But, I'm one of those guys "going down with the figurative ship," as
Mikpos would say. So, I guess I really don't have any choice but to
accept it as best as I can. One thing I'm still steadfast with --
release for size and expansion -- not to protect your samples.
Now, onto the new topic.
-=- New Topic: "Spread the word" or "Keep it in the family?" -=-
Okay, this topic is derrived from your responses to the MP3 vs. MOD
topic. What the hell do I mean? First, let me explain the topic, then
I'll share my views.
Spread the word: There is the belief that people need to expand their
listening audience -- and the release through formats such as MP3 can
help this. To save the scene ('cause it growing weak), one must spread
the word to non-sceners.
Keep it in the Family: The demoscene is MOD music and hardcore code!
Anyone outside the scene can listen, but they just won't understand.
Therefore, many believe that the old purist approach (MOD formats) are
the best where possible, and could care less if its easy for the
What I am about to say probably wouldn't come from my mouth a month ago.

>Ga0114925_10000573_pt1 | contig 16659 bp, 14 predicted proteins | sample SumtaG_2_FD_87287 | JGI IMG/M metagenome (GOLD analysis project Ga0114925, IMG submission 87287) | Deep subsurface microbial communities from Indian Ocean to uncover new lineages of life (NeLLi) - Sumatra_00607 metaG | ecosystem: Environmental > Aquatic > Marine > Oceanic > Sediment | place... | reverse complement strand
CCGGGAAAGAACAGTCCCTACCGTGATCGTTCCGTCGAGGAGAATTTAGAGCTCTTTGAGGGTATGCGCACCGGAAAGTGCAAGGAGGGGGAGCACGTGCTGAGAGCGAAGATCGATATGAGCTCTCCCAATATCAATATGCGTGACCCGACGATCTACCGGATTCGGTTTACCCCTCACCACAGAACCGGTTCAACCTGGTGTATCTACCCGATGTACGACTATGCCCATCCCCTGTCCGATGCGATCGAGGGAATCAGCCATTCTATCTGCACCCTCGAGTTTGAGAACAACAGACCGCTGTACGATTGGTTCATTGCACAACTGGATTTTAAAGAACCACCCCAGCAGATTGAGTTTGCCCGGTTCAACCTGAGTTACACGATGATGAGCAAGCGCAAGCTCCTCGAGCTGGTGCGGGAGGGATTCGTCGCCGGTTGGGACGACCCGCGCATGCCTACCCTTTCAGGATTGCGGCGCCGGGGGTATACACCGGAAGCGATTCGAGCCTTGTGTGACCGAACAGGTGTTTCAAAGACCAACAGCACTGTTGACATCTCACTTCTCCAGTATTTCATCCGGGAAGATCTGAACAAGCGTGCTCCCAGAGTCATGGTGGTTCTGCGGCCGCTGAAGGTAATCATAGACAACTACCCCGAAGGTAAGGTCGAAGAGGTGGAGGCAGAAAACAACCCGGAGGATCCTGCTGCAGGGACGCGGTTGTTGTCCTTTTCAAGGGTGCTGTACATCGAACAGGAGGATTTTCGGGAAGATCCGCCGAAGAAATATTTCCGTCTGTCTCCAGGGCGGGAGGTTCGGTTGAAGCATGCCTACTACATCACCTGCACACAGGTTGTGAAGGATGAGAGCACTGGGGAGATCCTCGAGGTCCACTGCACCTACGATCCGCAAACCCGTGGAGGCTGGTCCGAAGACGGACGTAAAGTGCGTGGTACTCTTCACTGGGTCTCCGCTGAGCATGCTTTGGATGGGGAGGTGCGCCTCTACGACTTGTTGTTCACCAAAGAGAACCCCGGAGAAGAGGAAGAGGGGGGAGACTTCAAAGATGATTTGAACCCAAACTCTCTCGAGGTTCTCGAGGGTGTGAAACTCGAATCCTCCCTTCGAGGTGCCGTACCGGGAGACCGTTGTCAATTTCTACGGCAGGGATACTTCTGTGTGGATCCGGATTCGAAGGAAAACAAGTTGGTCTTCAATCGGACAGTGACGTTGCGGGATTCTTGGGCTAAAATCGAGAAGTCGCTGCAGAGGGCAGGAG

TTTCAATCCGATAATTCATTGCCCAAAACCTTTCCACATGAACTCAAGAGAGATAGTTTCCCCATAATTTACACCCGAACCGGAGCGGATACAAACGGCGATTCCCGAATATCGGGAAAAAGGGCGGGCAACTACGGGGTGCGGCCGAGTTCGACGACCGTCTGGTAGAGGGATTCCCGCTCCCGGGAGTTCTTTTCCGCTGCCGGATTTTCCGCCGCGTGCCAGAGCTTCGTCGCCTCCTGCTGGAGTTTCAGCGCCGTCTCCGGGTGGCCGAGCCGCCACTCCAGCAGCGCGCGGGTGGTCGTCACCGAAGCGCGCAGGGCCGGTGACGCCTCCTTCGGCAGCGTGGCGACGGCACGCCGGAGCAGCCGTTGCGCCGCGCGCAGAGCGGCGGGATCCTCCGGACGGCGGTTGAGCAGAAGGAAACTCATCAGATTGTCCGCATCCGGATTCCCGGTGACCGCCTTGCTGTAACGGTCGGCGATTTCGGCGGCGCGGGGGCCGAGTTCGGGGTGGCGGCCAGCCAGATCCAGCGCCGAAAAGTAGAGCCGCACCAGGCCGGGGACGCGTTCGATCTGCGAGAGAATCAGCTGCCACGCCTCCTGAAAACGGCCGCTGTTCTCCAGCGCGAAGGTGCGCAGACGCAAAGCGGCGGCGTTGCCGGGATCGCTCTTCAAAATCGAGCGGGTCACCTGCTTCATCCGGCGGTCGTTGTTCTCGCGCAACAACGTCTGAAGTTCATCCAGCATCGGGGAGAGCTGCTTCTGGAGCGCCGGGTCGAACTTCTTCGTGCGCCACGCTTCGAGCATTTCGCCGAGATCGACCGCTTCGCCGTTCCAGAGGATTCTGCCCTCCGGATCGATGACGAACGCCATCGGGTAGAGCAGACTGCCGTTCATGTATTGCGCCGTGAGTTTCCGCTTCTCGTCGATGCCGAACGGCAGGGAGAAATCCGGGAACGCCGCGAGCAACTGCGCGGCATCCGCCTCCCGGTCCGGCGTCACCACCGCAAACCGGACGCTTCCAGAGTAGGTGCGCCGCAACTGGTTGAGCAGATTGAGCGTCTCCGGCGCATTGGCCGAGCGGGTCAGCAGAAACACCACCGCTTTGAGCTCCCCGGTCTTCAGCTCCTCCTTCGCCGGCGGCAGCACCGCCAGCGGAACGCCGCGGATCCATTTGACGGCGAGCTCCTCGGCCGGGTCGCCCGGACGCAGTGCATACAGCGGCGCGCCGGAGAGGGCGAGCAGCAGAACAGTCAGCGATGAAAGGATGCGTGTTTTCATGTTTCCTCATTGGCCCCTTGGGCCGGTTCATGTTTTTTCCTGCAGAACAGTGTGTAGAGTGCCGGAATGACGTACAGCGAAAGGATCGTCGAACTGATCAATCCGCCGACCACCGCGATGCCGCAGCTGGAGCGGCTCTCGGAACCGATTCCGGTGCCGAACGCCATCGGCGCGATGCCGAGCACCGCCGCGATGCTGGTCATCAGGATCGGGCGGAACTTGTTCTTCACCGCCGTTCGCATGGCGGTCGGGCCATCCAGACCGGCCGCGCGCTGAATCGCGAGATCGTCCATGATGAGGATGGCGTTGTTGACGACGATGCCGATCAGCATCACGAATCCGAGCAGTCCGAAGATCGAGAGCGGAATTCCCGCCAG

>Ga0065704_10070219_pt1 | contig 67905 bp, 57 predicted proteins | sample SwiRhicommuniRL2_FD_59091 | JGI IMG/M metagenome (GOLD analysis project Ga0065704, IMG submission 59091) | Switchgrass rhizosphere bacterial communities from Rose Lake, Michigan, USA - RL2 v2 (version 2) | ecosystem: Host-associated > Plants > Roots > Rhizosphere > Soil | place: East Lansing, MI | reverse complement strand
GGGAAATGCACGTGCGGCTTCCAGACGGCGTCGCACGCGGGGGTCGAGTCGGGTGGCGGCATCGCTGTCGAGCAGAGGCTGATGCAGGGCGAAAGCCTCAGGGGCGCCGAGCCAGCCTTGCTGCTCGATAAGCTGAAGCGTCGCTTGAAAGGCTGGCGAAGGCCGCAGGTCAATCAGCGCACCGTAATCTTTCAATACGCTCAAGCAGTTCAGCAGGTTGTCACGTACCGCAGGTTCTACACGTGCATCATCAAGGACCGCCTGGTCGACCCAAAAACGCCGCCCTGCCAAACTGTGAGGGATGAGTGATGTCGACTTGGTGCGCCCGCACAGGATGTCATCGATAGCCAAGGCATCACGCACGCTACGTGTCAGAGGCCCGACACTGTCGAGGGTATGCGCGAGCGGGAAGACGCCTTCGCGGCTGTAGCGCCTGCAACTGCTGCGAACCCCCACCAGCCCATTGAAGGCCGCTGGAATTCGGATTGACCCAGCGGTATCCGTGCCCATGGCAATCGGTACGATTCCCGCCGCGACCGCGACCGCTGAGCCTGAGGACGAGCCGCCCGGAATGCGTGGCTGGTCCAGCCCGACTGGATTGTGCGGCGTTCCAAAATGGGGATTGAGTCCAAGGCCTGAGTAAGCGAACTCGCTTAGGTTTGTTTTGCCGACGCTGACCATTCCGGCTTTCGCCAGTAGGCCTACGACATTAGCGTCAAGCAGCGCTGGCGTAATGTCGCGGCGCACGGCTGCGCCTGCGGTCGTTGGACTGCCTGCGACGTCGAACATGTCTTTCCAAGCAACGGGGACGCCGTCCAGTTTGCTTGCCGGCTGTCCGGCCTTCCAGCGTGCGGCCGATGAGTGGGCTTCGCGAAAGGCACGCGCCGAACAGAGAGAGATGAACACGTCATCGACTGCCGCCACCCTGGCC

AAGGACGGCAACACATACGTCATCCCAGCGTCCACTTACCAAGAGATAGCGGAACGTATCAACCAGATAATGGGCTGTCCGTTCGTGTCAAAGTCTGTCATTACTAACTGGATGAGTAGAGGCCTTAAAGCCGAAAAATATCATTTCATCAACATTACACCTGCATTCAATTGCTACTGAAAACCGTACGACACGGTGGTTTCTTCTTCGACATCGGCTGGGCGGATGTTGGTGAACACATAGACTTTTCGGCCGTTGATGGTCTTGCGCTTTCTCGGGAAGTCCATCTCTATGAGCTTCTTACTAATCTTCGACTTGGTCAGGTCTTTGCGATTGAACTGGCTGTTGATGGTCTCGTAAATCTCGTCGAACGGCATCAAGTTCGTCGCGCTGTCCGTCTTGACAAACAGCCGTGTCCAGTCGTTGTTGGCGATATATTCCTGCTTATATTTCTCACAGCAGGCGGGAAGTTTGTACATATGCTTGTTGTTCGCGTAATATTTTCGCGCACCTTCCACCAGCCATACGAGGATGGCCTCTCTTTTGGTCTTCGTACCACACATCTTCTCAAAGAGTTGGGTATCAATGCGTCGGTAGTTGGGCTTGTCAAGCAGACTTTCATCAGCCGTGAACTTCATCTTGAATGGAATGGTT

I'll admit, the feedback from many of you has swayed my opinions about
this. First, let me say that the scene is, in fact, in trouble. Maybe
not nearly as much as one would think, but it is in trouble. I sit here
and think about the times of old, when I first got into tracking. I got
into tracking before I had internet access. I was some BBS visitor and
I happened to download a Necros Tune ("Ice River"). I was hooked. So,
then I strived to find out more about the format, and a tracker was
Well, apparently, it isn't like that anymore. The scene is much
more accessible to non-sceners these days. We have people coming in by
the hundreds, and oldskoolers going out the same door. But why? The
concept is still the same -- someone discovers the scene and becomes a
part of the scene. "Lamer" is the term given to a new preson in the
scene. Just because they can't track now, doesn't mean they can't track
later. And contrary to popular belief, there isn't a higher ratio of
lamers to experienced trackers. We're not getting over-run, there's
plenty of room. The fact that they're coming in by the hundreds is a
good thing. The more people that try it, the more will stick around. I